Objection 1: It would seem that not all merits and demerits, one's own as well as those of others, will be seen by anyone at a single glance. For things considered singly are not seen at one glance. Now the damned will consider their sins singly and will bewail them, wherefore they say (Wis.5:8): |What hath pride profited us?| Therefore they will not see them all at a glance.
Objection 2: Further, the Philosopher says (Topic. ii) that |we do not arrive at understanding several things at the same time.| Now merits and demerits, both our own and those of others, will not be visible save to the intellect. Therefore it will be impossible for them all to be seen at the same time.
Objection 3: Further, the intellect of the damned after the resurrection will not be clearer than the intellect of the blessed and of the angels is now, as to the natural knowledge whereby they know things by innate species. Now by such knowledge the angels do not see several things at the same time. Therefore neither will the damned be able then to see all their deeds at the same time.
On the contrary, A gloss on Job 8:22, |They . . . shall be clothed with confusion,| says: |As soon as they shall see the Judge, all their evil deeds will stand before their eyes.| Now they will see the Judge suddenly. Therefore in like manner will they see the evil they have done, and for the same reason all others.
Further, Augustine (De Civ. Dei xx) considers it unfitting that at the judgment a material book should be read containing the deeds of each individual written therein, for the reason that it would be impossible to measure the size of such a book, or the time it would take to read. But in like manner it would be impossible to estimate the length of time one would require in order to consider all one's merits and demerits and those of others, if one saw these various things one after the other. Therefore we must admit that each one sees them all at the same time.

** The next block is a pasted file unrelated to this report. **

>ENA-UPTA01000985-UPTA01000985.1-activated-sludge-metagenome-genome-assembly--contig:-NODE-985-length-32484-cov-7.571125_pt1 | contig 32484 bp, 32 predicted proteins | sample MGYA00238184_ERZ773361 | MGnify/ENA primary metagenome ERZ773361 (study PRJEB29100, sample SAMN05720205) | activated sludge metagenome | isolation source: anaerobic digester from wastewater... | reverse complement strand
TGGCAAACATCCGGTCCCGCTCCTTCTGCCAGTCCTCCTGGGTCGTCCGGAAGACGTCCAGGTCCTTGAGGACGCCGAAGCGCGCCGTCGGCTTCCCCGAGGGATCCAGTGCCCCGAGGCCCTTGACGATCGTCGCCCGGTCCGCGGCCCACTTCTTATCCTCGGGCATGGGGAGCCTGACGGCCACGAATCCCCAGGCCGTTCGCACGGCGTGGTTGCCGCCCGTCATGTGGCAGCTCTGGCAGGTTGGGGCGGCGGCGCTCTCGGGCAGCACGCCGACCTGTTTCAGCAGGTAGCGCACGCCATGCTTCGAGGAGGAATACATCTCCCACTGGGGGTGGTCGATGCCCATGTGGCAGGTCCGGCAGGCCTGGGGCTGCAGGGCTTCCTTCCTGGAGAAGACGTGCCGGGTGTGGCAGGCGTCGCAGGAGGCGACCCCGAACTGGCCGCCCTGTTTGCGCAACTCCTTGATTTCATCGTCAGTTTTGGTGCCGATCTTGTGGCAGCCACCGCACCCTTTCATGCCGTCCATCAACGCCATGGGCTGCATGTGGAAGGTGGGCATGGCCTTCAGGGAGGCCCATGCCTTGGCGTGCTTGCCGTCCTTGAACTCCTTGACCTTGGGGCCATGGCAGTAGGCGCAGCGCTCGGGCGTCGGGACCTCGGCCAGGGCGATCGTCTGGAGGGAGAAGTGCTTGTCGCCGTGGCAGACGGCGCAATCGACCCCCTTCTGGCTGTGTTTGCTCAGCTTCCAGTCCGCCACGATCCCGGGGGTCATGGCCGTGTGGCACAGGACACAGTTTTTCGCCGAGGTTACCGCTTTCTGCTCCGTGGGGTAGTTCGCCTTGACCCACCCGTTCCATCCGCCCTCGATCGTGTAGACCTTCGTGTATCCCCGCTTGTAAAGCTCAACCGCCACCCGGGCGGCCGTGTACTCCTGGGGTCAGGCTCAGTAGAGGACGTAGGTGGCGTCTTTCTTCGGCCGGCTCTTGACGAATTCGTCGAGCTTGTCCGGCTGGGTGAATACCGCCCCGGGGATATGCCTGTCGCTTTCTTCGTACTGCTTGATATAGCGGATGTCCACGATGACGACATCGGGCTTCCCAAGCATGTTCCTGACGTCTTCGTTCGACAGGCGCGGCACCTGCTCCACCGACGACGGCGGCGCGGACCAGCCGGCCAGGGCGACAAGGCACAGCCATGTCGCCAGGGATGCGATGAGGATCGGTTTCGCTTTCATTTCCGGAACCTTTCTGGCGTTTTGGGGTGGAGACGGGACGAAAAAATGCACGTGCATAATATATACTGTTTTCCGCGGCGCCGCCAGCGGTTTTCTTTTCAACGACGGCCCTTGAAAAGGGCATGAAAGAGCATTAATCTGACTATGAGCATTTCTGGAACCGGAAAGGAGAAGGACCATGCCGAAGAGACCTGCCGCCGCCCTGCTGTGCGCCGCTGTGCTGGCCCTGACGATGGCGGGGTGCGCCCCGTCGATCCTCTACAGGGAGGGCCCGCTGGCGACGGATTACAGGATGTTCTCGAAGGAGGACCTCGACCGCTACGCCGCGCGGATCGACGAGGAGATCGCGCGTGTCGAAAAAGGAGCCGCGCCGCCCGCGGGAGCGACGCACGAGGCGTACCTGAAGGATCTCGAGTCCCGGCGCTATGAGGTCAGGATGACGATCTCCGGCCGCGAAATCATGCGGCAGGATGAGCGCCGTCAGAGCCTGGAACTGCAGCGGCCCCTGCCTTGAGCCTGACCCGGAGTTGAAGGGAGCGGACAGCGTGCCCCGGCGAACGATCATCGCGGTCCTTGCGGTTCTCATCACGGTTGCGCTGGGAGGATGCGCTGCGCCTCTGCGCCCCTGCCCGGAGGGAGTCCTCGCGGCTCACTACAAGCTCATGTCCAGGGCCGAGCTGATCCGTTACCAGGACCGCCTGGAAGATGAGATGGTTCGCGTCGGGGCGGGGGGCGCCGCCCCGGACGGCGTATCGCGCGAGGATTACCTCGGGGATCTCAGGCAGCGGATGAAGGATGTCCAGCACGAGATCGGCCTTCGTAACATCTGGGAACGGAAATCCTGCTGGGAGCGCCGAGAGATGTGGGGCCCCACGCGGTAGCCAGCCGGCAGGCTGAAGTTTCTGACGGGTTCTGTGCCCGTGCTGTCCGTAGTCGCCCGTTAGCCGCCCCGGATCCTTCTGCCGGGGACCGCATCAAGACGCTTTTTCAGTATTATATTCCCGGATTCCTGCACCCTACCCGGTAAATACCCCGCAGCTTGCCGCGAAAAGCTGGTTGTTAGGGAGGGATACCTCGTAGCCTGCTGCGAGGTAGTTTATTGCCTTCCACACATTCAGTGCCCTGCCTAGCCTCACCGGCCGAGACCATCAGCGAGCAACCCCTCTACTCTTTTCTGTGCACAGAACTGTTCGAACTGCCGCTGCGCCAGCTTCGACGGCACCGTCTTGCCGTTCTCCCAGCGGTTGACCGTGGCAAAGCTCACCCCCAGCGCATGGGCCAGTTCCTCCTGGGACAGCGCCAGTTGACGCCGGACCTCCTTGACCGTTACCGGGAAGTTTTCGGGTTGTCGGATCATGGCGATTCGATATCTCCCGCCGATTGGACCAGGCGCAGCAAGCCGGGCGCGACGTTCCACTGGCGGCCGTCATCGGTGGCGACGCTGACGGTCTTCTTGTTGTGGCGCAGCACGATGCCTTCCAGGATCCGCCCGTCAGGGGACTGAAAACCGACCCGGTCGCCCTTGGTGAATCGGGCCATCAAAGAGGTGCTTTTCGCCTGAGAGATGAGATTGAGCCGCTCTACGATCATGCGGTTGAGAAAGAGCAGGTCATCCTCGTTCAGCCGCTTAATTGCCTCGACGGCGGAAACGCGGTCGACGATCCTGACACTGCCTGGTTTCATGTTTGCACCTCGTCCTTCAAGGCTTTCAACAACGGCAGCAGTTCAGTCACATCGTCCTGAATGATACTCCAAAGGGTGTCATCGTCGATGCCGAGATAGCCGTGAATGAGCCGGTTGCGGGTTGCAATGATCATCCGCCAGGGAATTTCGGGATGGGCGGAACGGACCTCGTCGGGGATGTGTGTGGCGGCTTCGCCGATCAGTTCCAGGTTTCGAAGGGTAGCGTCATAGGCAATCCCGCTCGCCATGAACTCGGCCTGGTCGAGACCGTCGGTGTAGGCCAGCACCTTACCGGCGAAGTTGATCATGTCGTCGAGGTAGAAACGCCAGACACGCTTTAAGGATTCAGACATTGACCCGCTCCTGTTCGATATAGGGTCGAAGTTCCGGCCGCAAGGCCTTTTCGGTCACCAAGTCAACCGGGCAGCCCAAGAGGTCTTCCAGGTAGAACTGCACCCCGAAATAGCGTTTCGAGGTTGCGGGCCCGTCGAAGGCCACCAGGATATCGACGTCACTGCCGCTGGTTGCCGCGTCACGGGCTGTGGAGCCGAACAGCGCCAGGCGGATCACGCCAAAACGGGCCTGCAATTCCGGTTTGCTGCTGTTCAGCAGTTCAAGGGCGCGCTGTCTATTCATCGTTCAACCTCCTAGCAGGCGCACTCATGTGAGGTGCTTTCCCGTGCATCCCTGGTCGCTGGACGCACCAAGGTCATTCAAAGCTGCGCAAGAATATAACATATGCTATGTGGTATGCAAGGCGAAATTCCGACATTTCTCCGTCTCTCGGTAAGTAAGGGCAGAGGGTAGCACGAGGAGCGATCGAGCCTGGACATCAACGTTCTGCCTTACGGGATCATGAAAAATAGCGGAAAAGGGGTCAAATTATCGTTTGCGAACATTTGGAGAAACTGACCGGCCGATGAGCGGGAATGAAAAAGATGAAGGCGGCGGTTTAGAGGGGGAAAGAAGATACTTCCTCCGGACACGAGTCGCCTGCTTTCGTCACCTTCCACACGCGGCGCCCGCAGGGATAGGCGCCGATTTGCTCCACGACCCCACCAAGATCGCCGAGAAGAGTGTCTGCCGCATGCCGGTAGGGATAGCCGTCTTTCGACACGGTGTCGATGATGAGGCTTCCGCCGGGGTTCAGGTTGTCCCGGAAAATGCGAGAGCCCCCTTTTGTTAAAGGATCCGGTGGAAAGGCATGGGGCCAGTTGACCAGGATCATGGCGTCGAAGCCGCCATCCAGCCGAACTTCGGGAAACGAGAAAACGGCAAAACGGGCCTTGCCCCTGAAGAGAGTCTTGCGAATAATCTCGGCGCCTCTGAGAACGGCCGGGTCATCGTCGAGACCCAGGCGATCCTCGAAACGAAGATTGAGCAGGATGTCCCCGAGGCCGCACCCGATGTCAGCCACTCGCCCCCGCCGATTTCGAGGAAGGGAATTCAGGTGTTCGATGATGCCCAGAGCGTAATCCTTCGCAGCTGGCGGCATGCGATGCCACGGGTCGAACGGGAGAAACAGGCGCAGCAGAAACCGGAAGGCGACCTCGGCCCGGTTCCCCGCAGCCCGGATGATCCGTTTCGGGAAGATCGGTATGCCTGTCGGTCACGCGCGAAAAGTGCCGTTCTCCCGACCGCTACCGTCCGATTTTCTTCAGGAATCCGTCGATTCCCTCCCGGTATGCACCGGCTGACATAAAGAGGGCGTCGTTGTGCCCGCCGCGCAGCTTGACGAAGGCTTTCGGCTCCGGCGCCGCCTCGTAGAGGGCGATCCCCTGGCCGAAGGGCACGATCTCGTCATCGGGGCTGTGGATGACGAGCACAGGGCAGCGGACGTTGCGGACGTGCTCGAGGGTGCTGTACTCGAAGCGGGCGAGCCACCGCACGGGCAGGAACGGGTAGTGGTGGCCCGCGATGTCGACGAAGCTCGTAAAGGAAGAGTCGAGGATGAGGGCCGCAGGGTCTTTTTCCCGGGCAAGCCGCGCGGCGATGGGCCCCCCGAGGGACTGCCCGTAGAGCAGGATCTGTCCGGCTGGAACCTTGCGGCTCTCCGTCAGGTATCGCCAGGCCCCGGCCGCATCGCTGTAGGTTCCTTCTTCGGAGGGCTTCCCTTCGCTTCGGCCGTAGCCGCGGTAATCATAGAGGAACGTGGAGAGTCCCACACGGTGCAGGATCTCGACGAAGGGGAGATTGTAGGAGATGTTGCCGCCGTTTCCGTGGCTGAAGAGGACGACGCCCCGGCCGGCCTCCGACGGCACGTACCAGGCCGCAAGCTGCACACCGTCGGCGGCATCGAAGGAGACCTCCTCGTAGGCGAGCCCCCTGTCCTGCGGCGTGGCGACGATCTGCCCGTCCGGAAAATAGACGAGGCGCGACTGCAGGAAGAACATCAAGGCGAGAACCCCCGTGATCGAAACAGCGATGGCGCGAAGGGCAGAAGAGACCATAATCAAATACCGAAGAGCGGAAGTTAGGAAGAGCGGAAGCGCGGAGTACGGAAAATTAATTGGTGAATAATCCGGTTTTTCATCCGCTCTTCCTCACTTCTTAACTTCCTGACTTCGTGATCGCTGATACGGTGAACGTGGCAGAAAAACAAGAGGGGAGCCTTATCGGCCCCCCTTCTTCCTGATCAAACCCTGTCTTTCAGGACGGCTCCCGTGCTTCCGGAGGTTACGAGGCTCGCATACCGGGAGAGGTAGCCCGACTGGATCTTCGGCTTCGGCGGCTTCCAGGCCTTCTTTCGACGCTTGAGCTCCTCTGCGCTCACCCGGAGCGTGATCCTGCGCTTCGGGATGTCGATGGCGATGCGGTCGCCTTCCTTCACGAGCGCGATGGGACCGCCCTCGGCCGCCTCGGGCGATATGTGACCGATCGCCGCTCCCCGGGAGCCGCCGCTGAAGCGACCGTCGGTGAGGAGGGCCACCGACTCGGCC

I answer that, There are two opinions on this question. For some say that one will see all merits and demerits, both one's own and those of others, at the same time in an instant. This is easily credible with regard to the blessed, since they will see all things in the Word: and consequently it is not unreasonable that they should see several things at the same time. But with regard to the damned, a difficulty presents itself, since their intellect is not raised so that they can see God and all else in Him. Wherefore others say that the wicked will see all their sins and those of others generically at the same time: and this suffices for the accusation or absolution necessary for the judgment; but that they will not see them all down to each single one at the same time. But neither does this seem consonant with the words of Augustine (De Civ. Dei xx), who says that they will count them all with one glance of the mind; and what is known generically is not counted. Hence we may choose a middle way, by holding that they will consider each sin not instantaneously, but in a very short time, the Divine power coming to their aid. This agrees with the saying of Augustine (De Civ. Dei xx) that |they will be discerned with wondrous rapidity.| Nor is this impossible, since in a space of time, however short, is potentially an infinite number of instants. This suffices for the replies to the objections on either side of the question.